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The fund's chief says Europe needs a contingency plan to protect its economy should the finance crisis worsen
It is time for Europe to develop a contingency plan to protect its economy should the growing finance crisis worsen, Dominique Strauss-Kahn, head of the International Monetary Fund (IMF), warned in an interview with Reuters on Tuesday. Not only that, but the US Congress needs to pull together to pass a significant bailout plan, he said.
"Developing a contingency plan does not mean it's announcing a lot of trouble coming," he told Reuters. "But (Europeans) are not totally immune, and so they need to organize. At the European level this is totally needed."
Strauss-Kahn, who took over the reins of the IMF last November, pointed out that, because there is no regulator that can act across Europe, reacting to a finance crisis should it worsen here is more difficult. "We're right at the moment where action is needed" to develop a coordinated response, he said.
The IMF warning comes at a time when a number of countries in Europe are taking action to prevent the collapse of banks hit hard by the rapidly decreasing availability of short-term credit and the rising interest rates on interbank loans. Countries from Iceland to Germany to the Benelux countries have taken over billions of euros worth of bad loans from wobbling banks. Britain and France have also been hit.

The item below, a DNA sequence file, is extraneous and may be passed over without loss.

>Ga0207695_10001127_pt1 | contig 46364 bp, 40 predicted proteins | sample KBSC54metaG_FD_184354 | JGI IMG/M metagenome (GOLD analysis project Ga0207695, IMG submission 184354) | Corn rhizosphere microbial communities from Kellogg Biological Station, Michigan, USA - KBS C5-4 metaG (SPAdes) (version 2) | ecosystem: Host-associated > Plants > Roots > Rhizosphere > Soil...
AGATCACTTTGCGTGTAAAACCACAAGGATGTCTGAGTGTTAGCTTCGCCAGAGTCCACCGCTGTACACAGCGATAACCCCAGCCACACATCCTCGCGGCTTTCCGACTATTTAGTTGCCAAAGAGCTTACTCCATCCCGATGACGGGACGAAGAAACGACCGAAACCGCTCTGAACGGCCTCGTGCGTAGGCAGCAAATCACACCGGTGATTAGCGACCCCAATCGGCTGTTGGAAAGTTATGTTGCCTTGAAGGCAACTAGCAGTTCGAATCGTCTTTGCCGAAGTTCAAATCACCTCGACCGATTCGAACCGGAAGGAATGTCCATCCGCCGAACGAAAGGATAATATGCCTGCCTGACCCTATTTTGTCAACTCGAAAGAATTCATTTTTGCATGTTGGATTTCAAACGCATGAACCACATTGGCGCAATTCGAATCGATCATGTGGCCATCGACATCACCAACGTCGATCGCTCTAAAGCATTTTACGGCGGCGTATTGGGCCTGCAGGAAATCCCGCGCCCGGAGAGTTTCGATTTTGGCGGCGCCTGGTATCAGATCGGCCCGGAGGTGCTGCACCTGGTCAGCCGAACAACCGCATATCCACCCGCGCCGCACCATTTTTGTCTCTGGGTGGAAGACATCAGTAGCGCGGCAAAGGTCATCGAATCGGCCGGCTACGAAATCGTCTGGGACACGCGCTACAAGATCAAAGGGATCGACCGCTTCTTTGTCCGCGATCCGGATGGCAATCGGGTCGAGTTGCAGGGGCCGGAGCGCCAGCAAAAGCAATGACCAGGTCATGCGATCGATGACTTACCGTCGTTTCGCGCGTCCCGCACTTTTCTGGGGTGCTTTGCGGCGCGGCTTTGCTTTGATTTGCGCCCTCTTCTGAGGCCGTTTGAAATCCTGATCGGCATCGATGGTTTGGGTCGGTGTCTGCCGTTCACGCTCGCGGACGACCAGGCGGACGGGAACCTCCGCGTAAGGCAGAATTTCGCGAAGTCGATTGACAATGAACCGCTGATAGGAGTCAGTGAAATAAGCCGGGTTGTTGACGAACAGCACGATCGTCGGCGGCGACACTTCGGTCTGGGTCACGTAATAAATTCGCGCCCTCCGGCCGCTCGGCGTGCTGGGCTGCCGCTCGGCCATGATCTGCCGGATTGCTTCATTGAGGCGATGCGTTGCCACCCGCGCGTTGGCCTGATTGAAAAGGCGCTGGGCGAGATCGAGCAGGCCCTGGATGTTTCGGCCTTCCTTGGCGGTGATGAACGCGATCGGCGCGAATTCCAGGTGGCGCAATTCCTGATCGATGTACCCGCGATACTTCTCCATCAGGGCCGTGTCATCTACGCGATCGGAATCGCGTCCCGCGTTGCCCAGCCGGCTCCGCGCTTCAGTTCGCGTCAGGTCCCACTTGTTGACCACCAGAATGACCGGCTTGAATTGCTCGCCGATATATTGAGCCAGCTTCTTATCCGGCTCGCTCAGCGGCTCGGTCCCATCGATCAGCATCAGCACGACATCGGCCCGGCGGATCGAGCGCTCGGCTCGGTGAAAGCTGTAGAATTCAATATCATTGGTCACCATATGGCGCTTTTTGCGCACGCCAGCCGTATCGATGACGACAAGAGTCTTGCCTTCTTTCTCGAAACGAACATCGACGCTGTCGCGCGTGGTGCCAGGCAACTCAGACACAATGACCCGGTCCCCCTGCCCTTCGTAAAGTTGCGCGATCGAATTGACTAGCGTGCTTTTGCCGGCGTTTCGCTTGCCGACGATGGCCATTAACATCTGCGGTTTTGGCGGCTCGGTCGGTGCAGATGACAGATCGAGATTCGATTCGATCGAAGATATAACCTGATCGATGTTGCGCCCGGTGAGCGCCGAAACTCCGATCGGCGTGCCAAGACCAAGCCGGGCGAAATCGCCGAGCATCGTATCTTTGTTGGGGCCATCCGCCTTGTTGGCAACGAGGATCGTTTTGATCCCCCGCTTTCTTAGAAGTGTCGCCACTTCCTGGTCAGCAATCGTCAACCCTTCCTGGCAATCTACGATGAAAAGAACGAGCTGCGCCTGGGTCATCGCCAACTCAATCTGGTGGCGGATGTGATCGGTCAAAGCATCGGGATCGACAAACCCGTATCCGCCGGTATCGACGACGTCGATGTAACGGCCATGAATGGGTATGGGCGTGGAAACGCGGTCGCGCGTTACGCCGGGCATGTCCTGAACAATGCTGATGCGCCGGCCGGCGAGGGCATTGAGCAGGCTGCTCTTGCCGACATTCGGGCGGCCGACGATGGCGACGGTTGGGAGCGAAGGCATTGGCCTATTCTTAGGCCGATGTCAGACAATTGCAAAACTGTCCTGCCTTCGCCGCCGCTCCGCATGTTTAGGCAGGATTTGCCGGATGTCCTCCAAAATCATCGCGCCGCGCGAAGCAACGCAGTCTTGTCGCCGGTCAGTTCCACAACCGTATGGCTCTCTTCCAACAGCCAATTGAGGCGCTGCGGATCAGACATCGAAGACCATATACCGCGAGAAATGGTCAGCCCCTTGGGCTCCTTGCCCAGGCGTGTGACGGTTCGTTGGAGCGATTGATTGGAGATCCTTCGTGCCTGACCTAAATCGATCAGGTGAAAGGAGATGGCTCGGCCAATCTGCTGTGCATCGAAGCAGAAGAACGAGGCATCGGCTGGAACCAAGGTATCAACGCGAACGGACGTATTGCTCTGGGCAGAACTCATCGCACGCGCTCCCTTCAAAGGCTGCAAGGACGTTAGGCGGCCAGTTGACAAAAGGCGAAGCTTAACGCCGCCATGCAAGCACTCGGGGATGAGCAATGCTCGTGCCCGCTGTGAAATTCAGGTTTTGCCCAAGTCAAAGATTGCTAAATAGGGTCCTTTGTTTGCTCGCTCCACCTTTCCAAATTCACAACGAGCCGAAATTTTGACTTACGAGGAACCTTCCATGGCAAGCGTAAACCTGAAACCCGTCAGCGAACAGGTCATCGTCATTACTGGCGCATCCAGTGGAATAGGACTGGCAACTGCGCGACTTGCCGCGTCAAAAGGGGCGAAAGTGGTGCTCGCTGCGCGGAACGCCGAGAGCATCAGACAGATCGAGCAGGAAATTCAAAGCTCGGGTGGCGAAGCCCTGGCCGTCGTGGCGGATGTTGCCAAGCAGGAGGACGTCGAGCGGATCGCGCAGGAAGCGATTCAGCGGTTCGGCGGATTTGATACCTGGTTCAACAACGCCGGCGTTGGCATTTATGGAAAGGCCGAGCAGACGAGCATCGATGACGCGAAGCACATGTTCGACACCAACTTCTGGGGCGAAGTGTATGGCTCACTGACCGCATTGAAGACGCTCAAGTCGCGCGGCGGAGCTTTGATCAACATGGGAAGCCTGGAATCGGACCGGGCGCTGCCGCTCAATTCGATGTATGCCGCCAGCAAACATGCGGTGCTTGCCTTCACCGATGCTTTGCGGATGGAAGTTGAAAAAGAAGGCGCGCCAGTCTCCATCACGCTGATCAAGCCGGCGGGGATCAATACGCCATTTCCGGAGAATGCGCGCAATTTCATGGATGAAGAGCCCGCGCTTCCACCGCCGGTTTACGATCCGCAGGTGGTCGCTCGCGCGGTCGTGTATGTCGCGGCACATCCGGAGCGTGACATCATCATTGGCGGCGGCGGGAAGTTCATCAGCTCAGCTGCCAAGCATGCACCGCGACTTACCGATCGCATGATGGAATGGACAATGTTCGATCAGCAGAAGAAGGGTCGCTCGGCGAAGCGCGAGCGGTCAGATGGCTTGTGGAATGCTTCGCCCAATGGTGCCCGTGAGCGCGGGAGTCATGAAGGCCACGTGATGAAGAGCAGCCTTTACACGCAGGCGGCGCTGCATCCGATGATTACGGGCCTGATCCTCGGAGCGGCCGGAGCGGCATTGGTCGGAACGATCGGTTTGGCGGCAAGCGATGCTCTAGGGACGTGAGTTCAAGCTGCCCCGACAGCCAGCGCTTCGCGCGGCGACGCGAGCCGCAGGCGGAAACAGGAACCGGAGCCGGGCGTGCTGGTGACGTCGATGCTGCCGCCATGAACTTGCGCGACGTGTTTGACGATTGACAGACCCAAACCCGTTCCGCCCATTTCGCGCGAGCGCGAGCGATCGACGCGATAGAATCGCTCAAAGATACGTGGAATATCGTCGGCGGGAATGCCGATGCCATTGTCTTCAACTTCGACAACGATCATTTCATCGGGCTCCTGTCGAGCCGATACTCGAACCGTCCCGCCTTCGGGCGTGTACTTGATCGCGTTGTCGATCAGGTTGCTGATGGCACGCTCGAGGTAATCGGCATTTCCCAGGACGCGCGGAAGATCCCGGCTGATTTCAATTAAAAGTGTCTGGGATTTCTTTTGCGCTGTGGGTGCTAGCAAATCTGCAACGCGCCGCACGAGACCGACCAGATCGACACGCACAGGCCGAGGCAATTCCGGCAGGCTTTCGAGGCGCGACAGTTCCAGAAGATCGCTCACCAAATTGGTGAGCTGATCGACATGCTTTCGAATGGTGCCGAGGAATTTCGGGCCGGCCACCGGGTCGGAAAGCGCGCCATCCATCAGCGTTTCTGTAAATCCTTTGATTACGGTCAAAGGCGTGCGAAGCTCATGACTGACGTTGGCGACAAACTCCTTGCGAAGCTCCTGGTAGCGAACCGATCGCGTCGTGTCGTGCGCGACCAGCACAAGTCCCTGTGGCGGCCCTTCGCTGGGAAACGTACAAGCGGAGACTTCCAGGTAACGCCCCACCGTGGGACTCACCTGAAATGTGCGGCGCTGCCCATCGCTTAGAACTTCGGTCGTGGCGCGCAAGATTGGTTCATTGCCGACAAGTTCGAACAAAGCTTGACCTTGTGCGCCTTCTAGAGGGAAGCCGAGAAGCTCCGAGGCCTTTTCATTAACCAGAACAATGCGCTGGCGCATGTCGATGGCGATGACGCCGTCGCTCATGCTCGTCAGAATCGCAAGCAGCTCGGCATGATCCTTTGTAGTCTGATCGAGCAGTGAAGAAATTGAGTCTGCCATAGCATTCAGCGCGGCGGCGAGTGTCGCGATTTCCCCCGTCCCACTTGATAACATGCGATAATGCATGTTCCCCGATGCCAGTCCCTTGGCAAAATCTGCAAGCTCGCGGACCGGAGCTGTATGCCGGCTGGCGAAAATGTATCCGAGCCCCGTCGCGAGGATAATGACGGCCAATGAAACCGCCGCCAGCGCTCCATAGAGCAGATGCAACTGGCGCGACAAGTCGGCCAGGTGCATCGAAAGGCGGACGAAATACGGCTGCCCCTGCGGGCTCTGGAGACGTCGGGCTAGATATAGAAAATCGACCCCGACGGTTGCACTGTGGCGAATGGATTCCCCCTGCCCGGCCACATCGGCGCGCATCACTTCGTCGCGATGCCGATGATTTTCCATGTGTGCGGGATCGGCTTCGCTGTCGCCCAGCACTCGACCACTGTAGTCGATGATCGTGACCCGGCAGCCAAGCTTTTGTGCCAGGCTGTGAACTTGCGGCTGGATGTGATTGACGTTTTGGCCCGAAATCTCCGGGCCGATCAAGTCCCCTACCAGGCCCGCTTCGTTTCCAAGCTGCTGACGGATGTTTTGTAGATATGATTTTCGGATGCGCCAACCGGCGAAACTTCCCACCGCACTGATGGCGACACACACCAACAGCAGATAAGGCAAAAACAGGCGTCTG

Ireland on Tuesday took the unprecedented step of guaranteeing all bank deposits in the country after rumors began circulating that wealthy depositors had begun removing their money from Irish banks. The move, potentially worth €400 billion ($566 billion) in a worst-case scenario, immediately shored up confidence in Irish banking and led to a recovery of bank stocks after they had plunged on Monday.
So far, though, Europe's response has been on a nation-by-nation basis and the European Union has yet to develop an all-encompassing strategy. French President Nicolas Sarkozy, the current holder of the rotating EU presidency, has said he would like to discuss an EU-wide approach at a summit scheduled for the middle of October.
Many in Europe had long hoped that the US credit crisis would remain a primarily American problem. But as the crisis accelerated in September, EU countries have proven susceptible as well, with credit drying up across the industrialized world. Europe on Monday and Tuesday blasted the United States for its failure to pass the $700 billion bailout plan put together by the administration of President George W. Bush. US Congressional leaders spent Tuesday tinkering with the plan in an effort to make it more palatable to those who rejected the original bill. A new Senate vote is scheduled for Wednesday.
In his interview with Reuters, Strauss-Kahn voiced disappointment that the bailout plan was not passed on Monday. "A non-perfect plan is better than no plan at all," he said.
Strauss-Kahn has also recently reiterated his willingness to transform the IMF into a kind of international regulatory agency in an effort to create and enforce global finance standards. "We can have national or regional authorities, such as the European Union for example, but we need a global guarantor, an institution which monitors standards," he said last Friday.